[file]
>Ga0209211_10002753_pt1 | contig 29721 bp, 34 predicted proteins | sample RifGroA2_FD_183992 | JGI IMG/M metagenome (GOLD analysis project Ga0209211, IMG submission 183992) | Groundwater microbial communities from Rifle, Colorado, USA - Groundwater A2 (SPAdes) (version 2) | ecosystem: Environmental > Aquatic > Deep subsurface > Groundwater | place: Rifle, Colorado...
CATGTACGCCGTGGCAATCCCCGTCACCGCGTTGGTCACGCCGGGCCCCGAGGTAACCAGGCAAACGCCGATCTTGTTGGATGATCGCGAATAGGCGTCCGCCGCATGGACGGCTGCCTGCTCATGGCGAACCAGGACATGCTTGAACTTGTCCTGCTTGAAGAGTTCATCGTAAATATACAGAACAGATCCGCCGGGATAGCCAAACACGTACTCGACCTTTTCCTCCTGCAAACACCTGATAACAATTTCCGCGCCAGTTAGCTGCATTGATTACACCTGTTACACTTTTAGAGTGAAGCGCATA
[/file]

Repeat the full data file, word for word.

>Ga0209211_10002753_pt1 | contig 29721 bp, 34 predicted proteins | sample RifGroA2_FD_183992 | JGI IMG/M metagenome (GOLD analysis project Ga0209211, IMG submission 183992) | Groundwater microbial communities from Rifle, Colorado, USA - Groundwater A2 (SPAdes) (version 2) | ecosystem: Environmental > Aquatic > Deep subsurface > Groundwater | place: Rifle, Colorado...
CATGTACGCCGTGGCAATCCCCGTCACCGCGTTGGTCACGCCGGGCCCCGAGGTAACCAGGCAAACGCCGATCTTGTTGGATGATCGCGAATAGGCGTCCGCCGCATGGACGGCTGCCTGCTCATGGCGAACCAGGACATGCTTGAACTTGTCCTGCTTGAAGAGTTCATCGTAAATATACAGAACAGATCCGCCGGGATAGCCAAACACGTACTCGACCTTTTCCTCCTGCAAACACCTGATAACAATTTCCGCGCCAGTTAGCTGCATTGATTACACCTGTTACACTTTTAGAGTGAAGCGCATA